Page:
A lot of politicians are pushing over-the-counter birth control these days — but there is a right way and a wrong way to do it. The wrong way is promising to make birth control over-the-counter while simultaneously pulling the rug out from under the birth control benefit, like some politicians are doing. The right way to do it is with a new bill in Congress, the Affordability IS Access Act, which would make the birth control pill available over-the-counter while protecting the insurance coverage that keeps it affordable.
That’s the key to expanding birth control access: affordability.
Solid Over-the-Counter Birth Control Bill
Leading women’s health experts, providers, medical associations, and pharmacists — including the American College of Obstetricians and Gynecologists — are in favor of birth control going over-the-counter in a way that ensures women can have safe, convenient, and affordable access to contraception.
The Affordability IS Access Act — which was introduced by Senator Patty Murray (D-WA) on June 9 with nearly 30 co-sponsors — would do just that:
- After the medical and scientific experts at the FDA determined that a birth control pill is OK for daily use without a prescription, the bill would make it available over-the-counter.
- The bill would ensure that insurance companies continue to cover the cost of birth control without a copay.
Sham Over-the-Counter Birth Control Bill
Anti-women’s health politicians are also pushing an over-the-counter birth control bill — but don’t be fooled. The bill introduced last month by Senators Kelly Ayotte (R-NH) and Cory Gardner (R-CO) does NOT guarantee that birth control sold over-the-counter is covered by insurance, which is what keeps birth control affordable for millions of women.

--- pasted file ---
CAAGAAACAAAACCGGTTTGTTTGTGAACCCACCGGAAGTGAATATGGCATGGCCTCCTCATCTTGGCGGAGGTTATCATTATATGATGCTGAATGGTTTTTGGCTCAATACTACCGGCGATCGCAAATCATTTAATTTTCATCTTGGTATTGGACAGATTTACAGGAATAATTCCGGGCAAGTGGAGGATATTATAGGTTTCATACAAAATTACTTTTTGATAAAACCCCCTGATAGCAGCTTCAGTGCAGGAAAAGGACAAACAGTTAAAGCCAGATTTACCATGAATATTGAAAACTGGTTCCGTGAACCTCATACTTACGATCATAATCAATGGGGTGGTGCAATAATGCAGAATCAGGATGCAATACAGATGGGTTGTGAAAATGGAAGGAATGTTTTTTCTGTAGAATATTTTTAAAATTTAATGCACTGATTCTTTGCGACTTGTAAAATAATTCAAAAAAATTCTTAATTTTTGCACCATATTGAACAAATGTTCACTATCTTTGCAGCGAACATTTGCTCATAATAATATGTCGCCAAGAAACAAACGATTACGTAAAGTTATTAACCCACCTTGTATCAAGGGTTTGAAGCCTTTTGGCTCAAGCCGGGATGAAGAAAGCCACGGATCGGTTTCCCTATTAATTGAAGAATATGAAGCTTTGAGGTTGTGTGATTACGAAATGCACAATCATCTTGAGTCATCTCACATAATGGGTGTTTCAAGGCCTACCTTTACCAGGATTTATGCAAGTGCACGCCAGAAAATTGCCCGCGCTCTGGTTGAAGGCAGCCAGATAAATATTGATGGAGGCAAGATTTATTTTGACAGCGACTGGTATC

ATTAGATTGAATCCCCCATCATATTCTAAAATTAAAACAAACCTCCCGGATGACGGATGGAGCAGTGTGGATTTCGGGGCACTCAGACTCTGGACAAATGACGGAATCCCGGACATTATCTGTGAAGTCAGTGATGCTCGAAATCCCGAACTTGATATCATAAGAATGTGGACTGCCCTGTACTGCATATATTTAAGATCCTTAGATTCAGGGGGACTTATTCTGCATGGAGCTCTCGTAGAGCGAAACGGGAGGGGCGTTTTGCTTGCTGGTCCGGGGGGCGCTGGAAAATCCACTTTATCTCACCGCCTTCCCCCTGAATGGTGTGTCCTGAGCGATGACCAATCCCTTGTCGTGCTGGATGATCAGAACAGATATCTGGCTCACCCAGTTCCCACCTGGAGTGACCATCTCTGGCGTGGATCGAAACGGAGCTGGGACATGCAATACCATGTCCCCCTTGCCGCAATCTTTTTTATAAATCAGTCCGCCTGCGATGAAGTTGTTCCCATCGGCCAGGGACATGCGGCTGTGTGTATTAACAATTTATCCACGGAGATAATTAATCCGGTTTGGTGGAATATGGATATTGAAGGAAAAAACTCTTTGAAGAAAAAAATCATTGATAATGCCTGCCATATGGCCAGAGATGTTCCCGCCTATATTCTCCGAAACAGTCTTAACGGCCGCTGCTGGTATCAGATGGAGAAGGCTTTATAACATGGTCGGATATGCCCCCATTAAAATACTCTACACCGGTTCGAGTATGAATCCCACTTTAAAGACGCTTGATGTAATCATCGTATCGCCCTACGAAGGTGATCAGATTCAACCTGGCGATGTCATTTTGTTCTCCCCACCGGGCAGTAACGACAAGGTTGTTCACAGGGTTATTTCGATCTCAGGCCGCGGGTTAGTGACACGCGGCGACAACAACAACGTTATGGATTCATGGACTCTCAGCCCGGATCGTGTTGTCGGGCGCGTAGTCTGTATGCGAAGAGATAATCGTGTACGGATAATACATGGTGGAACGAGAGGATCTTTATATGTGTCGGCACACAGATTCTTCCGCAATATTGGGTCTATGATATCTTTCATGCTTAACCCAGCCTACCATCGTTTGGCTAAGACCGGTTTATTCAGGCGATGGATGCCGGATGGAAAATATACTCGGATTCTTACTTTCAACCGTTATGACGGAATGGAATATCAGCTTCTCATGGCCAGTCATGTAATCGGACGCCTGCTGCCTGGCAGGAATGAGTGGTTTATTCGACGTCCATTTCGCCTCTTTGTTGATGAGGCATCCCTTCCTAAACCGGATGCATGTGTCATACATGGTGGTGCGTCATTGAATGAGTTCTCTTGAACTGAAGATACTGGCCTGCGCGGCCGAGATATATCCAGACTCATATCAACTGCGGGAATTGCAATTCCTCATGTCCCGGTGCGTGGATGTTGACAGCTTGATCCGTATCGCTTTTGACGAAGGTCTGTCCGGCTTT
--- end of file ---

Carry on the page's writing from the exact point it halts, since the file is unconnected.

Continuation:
Whereas Sen. Murray’s bill would expand women’s access to birth control, Sens. Ayotte and Gardner’s proposal would force women to pay twice for their birth control: once for their insurance policy... and again out-of-pocket. That means it could force women to pay up to $600 more a year on their birth control prescriptions.
The sham is no surprise given the GOP leaders’ records on women’s health: They have repeatedly voted to take away insurance coverage and deny women access to birth control.
Women Deserve Affordable Birth Control
We said it before, and we’ll say it again: Affordability is key for expanding birth control access to all women. But Sens. Gardner and Ayotte’s bill would actually cost women more money. Without insurance coverage, women could go back to the days of spending up to $600 per year on birth control out-of-pocket.
The more than 55 million women who are currently able to get all FDA-approved forms of birth control (including IUDs) with no out-of-pocket costs deserve to have that affordability protected. The Affordability IS Access bill does just that, while also expanding access for the pill.